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ChatGPT’s AI could help detect Alzheimer’s earlier

Feb. 3, 2023 — Artificial intelligence that can write essays and pass tests may also help identify dementia.

Researchers at Drexel University in Philadelphia used the AI ​​behind ChatGPT (who made headlines for writing credible term papers and passing bar exams) to analyze speech, and the system correctly identified patients with Alzheimer’s disease 80% of the time, according to the to study published in the journal PLOS digital health.

The researchers used GPT-3, the language model that drives ChatGPT, to analyze audio clips of people describing an image in a standard dementia test.

Patients with Alzheimer’s disease often repeated themselves, strayed from describing the content of the image, did not complete their thoughts, and vaguely referred to objects as “thing” or “something”.

“GPT-3 is able to capture such a subtle difference reflected in text,” says study author Hualou Liang, PhD, professor of biomedical engineering at Drexel.

The software analyzed text transcribed (also by software) from 10-second recordings of healthy adults and patients with Alzheimer’s disease. The text trained the GPT-3 model to identify subtle differences between normal language and the speech of a person with cognitive decline.

GPT-3 machine learning models understand passages of text by converting words into mathematical representations called embeddings. Incorporations are multi-dimensional signals, which allow AI to identify subtle differences and similarities that even experienced doctors cannot hear. GPT-3 compares passages of text by measuring the distance between these signals in embeddings.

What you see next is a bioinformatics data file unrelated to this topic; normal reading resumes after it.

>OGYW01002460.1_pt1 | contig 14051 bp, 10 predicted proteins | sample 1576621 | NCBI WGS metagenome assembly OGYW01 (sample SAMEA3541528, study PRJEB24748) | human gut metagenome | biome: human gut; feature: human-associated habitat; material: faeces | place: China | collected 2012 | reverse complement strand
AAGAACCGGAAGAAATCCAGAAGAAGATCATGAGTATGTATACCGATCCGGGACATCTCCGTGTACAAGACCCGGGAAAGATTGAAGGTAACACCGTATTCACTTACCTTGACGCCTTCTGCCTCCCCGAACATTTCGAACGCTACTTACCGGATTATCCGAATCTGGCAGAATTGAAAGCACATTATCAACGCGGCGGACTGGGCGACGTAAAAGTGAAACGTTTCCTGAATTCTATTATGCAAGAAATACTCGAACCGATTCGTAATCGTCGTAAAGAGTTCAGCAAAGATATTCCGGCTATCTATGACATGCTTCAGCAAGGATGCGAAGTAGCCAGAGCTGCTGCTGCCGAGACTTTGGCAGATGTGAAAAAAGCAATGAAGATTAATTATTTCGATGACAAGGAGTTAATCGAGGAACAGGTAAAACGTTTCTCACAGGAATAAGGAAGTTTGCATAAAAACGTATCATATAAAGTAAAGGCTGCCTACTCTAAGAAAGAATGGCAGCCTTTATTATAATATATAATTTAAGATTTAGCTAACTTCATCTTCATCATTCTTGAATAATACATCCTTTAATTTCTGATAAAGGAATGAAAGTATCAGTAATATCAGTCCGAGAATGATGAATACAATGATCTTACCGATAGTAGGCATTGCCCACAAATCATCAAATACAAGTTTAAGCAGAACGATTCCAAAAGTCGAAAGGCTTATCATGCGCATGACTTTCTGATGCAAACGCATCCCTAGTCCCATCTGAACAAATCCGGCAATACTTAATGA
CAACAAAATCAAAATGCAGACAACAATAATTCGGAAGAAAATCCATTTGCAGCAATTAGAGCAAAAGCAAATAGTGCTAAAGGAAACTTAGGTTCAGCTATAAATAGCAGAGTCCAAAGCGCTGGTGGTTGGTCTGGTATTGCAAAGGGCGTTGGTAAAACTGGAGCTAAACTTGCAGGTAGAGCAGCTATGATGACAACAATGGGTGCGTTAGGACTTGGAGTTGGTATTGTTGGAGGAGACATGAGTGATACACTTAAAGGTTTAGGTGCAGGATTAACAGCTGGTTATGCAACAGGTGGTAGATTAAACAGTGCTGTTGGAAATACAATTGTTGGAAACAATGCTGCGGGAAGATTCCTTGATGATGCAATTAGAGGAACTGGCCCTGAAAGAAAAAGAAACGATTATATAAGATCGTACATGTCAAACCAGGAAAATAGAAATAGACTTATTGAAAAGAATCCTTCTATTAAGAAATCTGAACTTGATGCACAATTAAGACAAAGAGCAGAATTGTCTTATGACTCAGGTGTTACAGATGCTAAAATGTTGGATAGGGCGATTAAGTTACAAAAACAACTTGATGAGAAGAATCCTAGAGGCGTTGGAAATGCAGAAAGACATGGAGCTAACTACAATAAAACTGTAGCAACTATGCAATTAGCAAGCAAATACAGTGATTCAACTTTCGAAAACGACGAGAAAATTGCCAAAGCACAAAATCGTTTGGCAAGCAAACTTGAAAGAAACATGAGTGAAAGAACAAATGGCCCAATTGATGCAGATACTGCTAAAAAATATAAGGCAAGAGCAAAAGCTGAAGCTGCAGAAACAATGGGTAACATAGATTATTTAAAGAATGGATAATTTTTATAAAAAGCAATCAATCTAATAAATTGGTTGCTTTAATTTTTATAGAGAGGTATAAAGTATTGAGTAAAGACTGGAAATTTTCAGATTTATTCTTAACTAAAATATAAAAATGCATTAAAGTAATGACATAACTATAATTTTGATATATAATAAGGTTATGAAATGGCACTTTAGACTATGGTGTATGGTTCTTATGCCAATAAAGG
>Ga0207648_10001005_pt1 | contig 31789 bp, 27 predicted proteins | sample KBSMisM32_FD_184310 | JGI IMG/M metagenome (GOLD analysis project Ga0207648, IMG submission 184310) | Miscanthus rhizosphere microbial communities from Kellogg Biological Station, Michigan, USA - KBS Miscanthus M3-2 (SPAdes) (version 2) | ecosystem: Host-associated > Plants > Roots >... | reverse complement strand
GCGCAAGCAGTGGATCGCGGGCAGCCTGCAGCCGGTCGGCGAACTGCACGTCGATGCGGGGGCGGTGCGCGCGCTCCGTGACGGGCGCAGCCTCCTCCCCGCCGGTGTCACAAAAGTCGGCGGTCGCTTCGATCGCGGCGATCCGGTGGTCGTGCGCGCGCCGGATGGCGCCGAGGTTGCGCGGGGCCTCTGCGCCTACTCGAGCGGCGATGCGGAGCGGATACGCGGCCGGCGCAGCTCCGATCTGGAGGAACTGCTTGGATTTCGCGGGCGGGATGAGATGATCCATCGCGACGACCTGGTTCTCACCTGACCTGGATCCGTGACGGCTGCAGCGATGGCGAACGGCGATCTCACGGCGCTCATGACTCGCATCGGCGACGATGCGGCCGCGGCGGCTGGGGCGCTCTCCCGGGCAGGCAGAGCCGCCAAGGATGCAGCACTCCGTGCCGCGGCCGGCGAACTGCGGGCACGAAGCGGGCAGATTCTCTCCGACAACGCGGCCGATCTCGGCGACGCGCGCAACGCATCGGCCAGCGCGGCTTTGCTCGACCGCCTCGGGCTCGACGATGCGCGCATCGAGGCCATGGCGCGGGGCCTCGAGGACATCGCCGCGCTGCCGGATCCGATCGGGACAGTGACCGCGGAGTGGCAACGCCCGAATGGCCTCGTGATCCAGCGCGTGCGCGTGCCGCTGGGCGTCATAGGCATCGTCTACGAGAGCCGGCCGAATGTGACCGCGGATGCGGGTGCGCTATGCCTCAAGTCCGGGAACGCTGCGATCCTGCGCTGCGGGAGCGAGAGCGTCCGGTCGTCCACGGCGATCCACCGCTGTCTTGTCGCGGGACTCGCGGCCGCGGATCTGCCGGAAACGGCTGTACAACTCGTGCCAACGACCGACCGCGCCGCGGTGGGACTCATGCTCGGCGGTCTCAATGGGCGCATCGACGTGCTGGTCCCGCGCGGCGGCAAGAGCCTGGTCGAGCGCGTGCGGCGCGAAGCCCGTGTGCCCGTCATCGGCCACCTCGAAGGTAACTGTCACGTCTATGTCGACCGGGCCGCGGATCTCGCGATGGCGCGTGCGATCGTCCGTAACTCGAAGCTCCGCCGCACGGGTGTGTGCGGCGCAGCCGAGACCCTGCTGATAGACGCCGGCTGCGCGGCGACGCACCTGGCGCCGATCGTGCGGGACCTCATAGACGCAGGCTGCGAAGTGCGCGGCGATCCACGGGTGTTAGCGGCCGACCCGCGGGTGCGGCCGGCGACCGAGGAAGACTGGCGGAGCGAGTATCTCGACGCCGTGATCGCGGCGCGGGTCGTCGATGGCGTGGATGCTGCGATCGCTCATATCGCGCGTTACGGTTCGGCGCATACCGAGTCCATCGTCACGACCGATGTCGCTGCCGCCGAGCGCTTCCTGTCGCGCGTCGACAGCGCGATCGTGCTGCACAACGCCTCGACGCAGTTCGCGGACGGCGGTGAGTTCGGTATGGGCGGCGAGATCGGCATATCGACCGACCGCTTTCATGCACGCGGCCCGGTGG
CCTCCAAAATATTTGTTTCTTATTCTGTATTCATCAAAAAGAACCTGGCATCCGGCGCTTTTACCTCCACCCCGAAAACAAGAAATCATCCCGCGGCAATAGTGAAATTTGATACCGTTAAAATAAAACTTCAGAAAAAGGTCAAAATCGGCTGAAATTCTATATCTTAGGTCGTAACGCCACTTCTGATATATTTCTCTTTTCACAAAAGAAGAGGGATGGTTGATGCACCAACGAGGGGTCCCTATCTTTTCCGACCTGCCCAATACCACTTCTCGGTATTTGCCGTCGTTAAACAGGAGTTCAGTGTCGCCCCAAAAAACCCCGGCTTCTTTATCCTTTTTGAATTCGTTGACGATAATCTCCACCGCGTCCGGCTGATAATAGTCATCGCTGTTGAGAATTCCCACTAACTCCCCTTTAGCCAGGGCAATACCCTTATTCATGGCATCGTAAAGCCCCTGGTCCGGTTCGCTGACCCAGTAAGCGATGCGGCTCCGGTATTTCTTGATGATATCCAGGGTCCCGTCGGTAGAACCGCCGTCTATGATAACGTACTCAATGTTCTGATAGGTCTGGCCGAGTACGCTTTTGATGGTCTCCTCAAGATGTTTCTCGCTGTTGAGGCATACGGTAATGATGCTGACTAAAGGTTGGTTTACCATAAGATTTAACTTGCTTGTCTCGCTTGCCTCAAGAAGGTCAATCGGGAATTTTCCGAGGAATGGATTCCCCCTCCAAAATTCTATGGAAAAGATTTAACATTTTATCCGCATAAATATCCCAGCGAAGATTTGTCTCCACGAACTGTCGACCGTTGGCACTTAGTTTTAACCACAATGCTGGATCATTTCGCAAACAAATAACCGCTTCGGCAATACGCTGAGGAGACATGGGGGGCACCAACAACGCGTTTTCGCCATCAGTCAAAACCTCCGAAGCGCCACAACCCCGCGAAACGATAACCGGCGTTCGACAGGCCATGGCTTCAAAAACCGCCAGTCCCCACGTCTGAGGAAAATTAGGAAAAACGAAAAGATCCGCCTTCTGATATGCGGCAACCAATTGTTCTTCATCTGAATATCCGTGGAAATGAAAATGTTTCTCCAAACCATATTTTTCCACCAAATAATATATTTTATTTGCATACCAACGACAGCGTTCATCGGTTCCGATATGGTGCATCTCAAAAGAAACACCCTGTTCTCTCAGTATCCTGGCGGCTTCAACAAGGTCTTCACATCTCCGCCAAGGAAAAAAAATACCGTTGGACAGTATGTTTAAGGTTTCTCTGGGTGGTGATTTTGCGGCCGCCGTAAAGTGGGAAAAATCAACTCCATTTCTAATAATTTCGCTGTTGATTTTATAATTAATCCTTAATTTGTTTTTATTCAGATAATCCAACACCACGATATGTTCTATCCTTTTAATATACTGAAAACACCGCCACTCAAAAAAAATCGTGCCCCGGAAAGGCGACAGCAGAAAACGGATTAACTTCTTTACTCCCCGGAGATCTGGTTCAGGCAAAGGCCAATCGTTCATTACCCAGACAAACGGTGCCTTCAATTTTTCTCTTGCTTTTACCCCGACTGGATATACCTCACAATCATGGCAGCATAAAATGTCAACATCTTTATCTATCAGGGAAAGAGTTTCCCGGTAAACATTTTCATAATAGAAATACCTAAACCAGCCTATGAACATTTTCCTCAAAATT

Since GPT-3 only analyzes written text, the process bypasses pauses and other non-word sounds in spoken language. In this case, it turned out to be an advantage: GPT-3 analysis outperformed some machine learning models developed by other labs that included these sounds.

Other studies, however, have shown that “ah”s and “ums” in speech may be important in revealing Alzheimer’s disease. A study 2021 who coded these pauses enabled a machine learning model to detect Alzheimer’s disease with 90% accuracy, and a separate study conducted in Slovenia which combined textual and acoustic features achieved an accuracy of 94%.

“The best combination tends to combine both types of functionality,” says Frank Rudzicz, PhD, associate professor of computer science at the University of Toronto. “There’s a lot of information in the words and structure of the transcripts, but also in our tone of voice.”

Using voice to spot Alzheimer’s disease

More and more researchers are studying voice as a biomarkera means of detecting various diseases including Alzheimer’s.

Worldwide, Alzheimer’s cases are only successfully detected 48% of the time, according to estimates by the World Health Organization. High-income countries achieve a 54% diagnosis rate, while low- and middle-income countries identify only 24% of Alzheimer’s cases.

Researchers in this field hope to fill this gap by developing a tool that can detect Alzheimer’s disease early, when the effects may be too subtle for a doctor to notice. “There is no cure for Alzheimer’s disease yet, but certain life changes can delay some of its effects, so early diagnosis is always important,” says Rudzicz, who co-founded a mobile analytics app of the spoken word winter light. “These types of technologies could also be applied to other disorders, including Parkinson’s disease, depression, etc.”

Doctors could potentially use a device or computer program to test a patient’s cognitive abilities in their office. Brain scans or other clinical tests could then confirm the diagnosis of Alzheimer’s.

Another app can use smart devices like Alexa and Siri to monitor your regular conversations (with your consent) and alert you if it notices a disturbing word. It can even detect other psychological issues like depression and stress.

“The analysis could be done in a privacy-preserving way once the system is fully functional,” Liang says. “As such, it could have an immediate and significant impact on alleviating the problem of dementia in the older community.”

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